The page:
The cache_size pragma sets the “maximum number of database disk pages that SQLite will hold in memory at once per open database file.” The default value of -2000 is a negative number, which SQLite interprets as a byte limit. If we use a positive number, SQLite will interpret this as a page limit. The default limit is ~2MB (2,048,000 bytes) and is independent of the number of pages. We want to ensure that we have a large cache and that it doesn’t split across pages, so let’s use a positive number to set the cache limit to a page number. I recommend 2,000 pages as the cache_size, which, with the default page size of 4,096 bytes, means that the cache limit is ~8MB (8,192,000 bytes).

It is worth noting, for full understanding, that the page cache is private to each connection (even those in the same process), and it gets invalidated once another connection writes to the database file. It is nonetheless quite useful within the boundaries of a statement or a transaction to maximize concurrency speed.

The busy_timeout/busy_handler pragma

The final pragma that is important to understand and tune is the busy_timeout pragma. This tells SQLite how long to wait to successfully connect to the database when trying to establish a new connection. When you create a new Rails app with SQLite, Rails will set the timeout option in the /config/database.yml to 5000 milliseconds. SQLite uses an exponential backoff algorithm to retry connection attempts for as long as you specify the timeout (the backoff waits 1, 2, 5, 10, 15, 20, 25, 25, 25, 50, 50, 100 milliseconds between each attempt, retrying every 100 milliseconds once 12 retries have been attempted2). This is a reasonable default, but for more aggressive performance tuning we could manually set a busy_handler instead. The busy_timeout provides a higher level interface for setting the busy_handler that SQLite will use. It is possible, however, to set a custom busy_handler function ourselves tho. A common approach is to eschew exponential backoff and simply retry the connection as quickly as possible to establish a connection as soon as possible. In order to prevent infinite retries, we can simply cap the maximum number of retry attempts. Using the SQLite3 Ruby adapter, we can set a busy_handler by passing a proc, e.g.:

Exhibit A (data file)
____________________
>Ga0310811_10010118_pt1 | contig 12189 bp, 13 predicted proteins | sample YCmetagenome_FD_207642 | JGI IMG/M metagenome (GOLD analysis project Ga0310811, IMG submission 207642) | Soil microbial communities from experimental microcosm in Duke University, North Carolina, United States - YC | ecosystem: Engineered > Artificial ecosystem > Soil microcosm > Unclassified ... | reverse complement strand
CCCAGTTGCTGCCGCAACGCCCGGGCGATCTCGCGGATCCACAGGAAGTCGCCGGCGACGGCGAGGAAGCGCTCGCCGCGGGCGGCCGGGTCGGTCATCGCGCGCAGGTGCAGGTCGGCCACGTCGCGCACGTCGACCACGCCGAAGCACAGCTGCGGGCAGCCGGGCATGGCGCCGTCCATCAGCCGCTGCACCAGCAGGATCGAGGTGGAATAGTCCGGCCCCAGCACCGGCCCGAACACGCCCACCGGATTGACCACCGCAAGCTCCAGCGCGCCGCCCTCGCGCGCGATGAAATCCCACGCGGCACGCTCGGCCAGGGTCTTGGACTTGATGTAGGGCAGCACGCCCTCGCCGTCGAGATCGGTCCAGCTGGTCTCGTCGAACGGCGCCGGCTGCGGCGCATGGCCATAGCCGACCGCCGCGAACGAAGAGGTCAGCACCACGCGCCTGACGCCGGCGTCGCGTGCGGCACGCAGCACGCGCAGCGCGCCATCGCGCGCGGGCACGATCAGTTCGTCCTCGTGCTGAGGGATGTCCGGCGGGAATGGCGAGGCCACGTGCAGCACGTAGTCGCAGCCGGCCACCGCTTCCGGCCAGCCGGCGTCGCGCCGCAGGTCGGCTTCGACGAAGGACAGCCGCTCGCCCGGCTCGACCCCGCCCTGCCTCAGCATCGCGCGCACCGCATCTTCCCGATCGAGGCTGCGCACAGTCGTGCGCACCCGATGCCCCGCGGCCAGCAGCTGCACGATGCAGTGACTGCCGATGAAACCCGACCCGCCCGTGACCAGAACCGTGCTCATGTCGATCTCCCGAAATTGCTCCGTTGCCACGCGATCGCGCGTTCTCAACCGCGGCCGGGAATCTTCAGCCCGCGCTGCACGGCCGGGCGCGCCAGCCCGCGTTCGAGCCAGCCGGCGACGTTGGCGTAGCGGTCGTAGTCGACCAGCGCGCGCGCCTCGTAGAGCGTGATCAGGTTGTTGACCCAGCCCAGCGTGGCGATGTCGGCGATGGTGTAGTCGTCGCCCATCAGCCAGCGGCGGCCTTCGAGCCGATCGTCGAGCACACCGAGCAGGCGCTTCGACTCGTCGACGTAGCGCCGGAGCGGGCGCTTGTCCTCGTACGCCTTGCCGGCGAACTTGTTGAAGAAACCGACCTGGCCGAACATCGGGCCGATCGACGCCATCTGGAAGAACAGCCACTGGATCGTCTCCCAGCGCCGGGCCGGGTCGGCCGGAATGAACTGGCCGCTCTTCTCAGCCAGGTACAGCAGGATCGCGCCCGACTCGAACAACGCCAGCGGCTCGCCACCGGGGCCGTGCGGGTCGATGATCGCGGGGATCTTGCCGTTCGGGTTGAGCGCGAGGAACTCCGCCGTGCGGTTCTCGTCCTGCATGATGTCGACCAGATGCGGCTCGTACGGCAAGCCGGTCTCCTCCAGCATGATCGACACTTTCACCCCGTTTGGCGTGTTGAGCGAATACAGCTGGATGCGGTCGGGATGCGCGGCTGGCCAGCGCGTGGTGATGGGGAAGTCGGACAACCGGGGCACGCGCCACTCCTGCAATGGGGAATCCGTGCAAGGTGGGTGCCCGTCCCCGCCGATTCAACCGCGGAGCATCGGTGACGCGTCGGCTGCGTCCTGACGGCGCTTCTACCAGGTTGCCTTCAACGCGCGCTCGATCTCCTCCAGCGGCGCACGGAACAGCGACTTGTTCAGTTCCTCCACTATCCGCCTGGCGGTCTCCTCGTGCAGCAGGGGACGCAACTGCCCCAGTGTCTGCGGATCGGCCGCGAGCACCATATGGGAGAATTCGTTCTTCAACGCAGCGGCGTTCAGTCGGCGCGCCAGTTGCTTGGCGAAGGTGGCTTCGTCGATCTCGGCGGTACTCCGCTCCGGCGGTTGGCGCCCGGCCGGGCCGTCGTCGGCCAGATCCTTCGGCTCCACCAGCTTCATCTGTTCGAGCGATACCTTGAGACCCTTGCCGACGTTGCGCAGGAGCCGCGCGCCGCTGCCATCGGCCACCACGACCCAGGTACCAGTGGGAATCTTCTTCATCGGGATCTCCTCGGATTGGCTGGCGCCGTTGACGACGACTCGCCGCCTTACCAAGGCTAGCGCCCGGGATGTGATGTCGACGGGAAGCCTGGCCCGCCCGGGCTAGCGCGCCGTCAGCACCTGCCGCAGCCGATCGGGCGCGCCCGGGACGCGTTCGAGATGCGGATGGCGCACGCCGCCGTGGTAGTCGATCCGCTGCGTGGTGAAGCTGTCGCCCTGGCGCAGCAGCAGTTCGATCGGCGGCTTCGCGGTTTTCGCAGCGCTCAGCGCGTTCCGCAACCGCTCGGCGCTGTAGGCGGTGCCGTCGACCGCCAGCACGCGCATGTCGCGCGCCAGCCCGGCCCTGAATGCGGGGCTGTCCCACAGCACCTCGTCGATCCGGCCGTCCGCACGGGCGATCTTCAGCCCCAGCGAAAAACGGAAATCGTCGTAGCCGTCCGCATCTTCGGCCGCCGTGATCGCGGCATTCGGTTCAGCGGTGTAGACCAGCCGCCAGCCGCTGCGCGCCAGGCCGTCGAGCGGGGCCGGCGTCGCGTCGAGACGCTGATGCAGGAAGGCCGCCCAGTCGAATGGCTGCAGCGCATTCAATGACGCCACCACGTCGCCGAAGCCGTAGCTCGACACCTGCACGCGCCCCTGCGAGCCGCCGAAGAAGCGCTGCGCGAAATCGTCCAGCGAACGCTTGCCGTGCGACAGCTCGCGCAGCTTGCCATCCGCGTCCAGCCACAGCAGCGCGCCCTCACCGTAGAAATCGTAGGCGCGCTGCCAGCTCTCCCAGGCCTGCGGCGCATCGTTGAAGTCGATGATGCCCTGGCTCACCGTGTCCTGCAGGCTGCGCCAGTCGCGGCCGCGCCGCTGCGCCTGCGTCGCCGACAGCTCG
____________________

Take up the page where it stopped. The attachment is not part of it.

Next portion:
@raw_connection.busy_handler do |count|
count <= @config[:retries]

In the implementation section, we will discuss how to enable our Rails application to set a max retries instead of a max timeout. For now, let’s suffice to say that whether you use a busy_timeout or a busy_handler comes down to how optimistic you are about how and when you might experience BUSY exceptions.3 For most Rails applications, I would recommend setting the busy_handler so that you can establish connections as quickly as possible.

Pragmas summary

These six pragmas can be configured in SQLite using the following SQL:

PRAGMA journal_mode = WAL;
PRAGMA synchronous = NORMAL;
PRAGMA journal_size_limit = 67108864; -- 64 megabytes
PRAGMA mmap_size = 134217728; -- 128 megabytes
PRAGMA cache_size = 2000;
PRAGMA busy_timeout = 5000;

This would provide a fine-tuned SQLite database for web application usage. In fact, this default configuration is precisely the default configuration used by Litestack for its Litedb module. So, I need to offer a big shout out to Litestack and @oldmoe for doing the hard work of forging the path to find an ideal default setup for Rails SQLite usage.